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Hope stands.
Hi. It’s a warm December evening in Mombasa and I’m enjoying our newly-hung Christmas lights and Christmas carols being sung by the voices inside my computer.  We are now entering the last week of advent.  Someone told me yesterday that it’s like the final stretch of a horse race when everyone is on their feet with excitement. I must say this year I feel more like I’m one of the horses trying to make it to the finish line.  My ministry is supporting the education of children who have been orphaned by AIDS.  The school year starts again on January 3rd.  The holiday season has become mixed with buying pencils, pens, notebooks, erasers, and balancing my 2011 budget so that I can pay 2012 school fees in time for the high school students to take their post-holiday exams  on the 4th.
On Friday I toured the Kenya Port – the gateway of goods to East Africa – with some of my students. I was most amazed not by the tons of goods, types of ships, 2400 cars per ship, etc, but by my students. We have been accompanying a group of 18 in career counseling for the past four months. I struggle to know how best to help them, but this is one new mechanism we’ve tried. If only we could translate their intelligent questions into an education system that honors differences in learning styles, their self-reflection into skills that help them succeed academically, their hopes into an economy that offers opportunities for young people without connections or top notch grades.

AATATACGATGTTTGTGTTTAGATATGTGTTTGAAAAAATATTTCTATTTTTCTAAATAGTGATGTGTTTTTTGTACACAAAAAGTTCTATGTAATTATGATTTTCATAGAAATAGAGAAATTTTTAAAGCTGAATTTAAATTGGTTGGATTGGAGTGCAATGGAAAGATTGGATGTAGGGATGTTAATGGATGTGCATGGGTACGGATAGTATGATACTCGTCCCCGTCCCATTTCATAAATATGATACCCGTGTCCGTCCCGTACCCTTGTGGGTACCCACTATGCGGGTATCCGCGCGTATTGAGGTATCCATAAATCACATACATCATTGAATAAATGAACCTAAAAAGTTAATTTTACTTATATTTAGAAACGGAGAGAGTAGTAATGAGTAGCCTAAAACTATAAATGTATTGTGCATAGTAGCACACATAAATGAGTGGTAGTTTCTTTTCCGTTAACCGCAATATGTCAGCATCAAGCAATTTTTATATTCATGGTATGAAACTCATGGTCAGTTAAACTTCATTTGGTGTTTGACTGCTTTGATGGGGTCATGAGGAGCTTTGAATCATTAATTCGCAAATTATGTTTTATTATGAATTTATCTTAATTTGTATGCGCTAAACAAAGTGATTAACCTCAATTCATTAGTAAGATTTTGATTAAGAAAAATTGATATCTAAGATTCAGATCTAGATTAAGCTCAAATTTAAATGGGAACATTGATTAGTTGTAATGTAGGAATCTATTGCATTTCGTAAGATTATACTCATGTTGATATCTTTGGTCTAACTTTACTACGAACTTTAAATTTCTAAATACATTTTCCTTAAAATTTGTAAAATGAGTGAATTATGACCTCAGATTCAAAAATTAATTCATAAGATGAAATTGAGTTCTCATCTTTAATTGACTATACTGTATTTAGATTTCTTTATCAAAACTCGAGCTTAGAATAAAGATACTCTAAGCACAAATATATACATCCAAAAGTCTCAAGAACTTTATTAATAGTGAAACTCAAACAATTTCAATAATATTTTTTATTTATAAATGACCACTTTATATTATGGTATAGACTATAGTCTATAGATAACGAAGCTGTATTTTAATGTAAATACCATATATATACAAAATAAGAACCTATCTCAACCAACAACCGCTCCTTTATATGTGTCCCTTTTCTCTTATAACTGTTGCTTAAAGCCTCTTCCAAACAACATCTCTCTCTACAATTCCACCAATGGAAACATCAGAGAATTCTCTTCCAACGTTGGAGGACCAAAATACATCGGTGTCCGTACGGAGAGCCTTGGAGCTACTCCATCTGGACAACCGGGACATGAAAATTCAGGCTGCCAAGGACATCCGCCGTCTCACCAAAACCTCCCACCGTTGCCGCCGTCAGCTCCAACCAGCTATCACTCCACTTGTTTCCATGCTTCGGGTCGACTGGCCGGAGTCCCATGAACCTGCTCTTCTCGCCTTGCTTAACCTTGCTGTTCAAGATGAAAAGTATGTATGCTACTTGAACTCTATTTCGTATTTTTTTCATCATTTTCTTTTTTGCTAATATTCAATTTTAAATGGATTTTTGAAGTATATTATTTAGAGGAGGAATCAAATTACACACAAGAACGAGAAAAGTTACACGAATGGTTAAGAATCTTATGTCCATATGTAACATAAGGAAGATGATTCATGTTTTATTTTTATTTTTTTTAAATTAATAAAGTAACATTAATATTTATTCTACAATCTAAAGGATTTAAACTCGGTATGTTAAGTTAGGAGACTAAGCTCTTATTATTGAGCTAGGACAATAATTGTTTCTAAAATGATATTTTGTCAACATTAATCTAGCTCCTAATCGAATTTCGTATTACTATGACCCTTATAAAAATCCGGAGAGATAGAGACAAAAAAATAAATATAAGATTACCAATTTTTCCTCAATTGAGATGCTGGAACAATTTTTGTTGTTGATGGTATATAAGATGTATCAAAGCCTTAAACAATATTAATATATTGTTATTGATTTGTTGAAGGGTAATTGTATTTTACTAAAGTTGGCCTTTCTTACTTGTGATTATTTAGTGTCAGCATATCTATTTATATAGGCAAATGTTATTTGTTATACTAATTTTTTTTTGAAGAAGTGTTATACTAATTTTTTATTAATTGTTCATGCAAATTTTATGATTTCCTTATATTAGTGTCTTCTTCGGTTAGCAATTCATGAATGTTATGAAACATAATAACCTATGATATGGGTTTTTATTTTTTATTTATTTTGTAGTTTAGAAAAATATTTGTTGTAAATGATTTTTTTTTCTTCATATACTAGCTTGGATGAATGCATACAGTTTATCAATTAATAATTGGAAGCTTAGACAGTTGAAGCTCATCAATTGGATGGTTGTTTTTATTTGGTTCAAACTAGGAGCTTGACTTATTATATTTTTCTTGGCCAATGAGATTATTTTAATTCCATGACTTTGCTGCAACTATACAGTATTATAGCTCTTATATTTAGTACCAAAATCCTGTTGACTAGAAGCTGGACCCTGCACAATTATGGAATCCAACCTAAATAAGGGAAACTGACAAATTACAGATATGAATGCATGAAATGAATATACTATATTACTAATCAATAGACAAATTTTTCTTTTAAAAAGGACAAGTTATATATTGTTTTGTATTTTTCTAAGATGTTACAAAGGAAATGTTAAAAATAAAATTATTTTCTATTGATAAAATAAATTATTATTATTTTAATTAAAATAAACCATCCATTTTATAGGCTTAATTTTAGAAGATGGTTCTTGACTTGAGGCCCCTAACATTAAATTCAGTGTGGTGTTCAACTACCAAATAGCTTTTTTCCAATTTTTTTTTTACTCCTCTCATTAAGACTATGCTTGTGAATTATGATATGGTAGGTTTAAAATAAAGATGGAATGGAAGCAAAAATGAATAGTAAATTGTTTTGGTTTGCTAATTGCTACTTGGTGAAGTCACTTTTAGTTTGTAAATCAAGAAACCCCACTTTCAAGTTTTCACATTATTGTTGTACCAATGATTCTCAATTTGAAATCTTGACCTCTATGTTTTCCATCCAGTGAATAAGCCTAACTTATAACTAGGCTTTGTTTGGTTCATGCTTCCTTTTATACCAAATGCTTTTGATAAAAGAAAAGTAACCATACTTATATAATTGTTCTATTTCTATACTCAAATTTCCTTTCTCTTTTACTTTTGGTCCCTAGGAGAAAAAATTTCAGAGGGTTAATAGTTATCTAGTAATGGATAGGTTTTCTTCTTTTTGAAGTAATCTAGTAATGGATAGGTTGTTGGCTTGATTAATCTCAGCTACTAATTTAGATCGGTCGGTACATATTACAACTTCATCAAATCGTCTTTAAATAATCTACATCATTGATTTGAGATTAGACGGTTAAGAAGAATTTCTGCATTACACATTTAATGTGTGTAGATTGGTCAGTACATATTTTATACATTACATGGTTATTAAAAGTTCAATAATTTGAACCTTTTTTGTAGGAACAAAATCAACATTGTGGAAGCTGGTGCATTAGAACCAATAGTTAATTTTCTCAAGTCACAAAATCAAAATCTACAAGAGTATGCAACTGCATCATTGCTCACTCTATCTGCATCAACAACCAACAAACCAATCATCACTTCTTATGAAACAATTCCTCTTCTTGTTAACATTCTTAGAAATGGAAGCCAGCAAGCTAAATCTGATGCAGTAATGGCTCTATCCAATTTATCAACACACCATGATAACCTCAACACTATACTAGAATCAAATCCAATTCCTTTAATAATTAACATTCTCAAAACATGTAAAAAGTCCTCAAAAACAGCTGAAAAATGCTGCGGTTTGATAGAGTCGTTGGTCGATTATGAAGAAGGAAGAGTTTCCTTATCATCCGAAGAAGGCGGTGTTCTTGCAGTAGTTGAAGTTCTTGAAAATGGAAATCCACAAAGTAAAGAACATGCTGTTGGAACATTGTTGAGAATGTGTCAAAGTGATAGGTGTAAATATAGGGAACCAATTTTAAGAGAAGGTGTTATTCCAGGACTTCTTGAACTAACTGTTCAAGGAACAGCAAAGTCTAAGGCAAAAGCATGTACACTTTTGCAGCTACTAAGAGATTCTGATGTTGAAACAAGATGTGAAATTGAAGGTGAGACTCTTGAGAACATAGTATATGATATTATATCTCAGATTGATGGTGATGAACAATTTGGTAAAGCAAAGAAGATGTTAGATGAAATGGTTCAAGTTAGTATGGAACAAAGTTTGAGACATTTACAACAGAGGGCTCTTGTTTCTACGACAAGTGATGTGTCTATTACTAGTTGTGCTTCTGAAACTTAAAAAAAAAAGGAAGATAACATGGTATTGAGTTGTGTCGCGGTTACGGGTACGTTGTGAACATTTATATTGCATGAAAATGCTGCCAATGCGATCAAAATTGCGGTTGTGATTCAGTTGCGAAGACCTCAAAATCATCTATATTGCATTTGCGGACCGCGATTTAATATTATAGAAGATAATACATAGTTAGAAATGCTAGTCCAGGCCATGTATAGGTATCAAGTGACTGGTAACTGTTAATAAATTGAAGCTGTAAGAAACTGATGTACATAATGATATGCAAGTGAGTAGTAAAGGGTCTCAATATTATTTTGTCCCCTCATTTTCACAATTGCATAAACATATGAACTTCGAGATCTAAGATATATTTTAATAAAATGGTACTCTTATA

Since the tour ended earlier than expected, we managed to fit in a trip to Fort Jesus, a testament to the 16th century Portuguese presence and power in Mombasa. On it, the students found the painting above.  It’s messages are hopeful ones for a chronic disease like HIV.  Hope is vital.
This weekend I have been reminded to set aside my expectations of how many Christmas cookies I can bake and be present to the coming of God in our midst.  This time of advent is to be a time of waiting in hope for Christmas – for a new beginning in the new year – for new life to be born again within us – to believe in not only possibilities but also in miracles.

Erik Cambier
Erik Cambier served as Maryknoll lay missioner for 25 years, in Tanzania, the United States, Venezuela and El Salvador.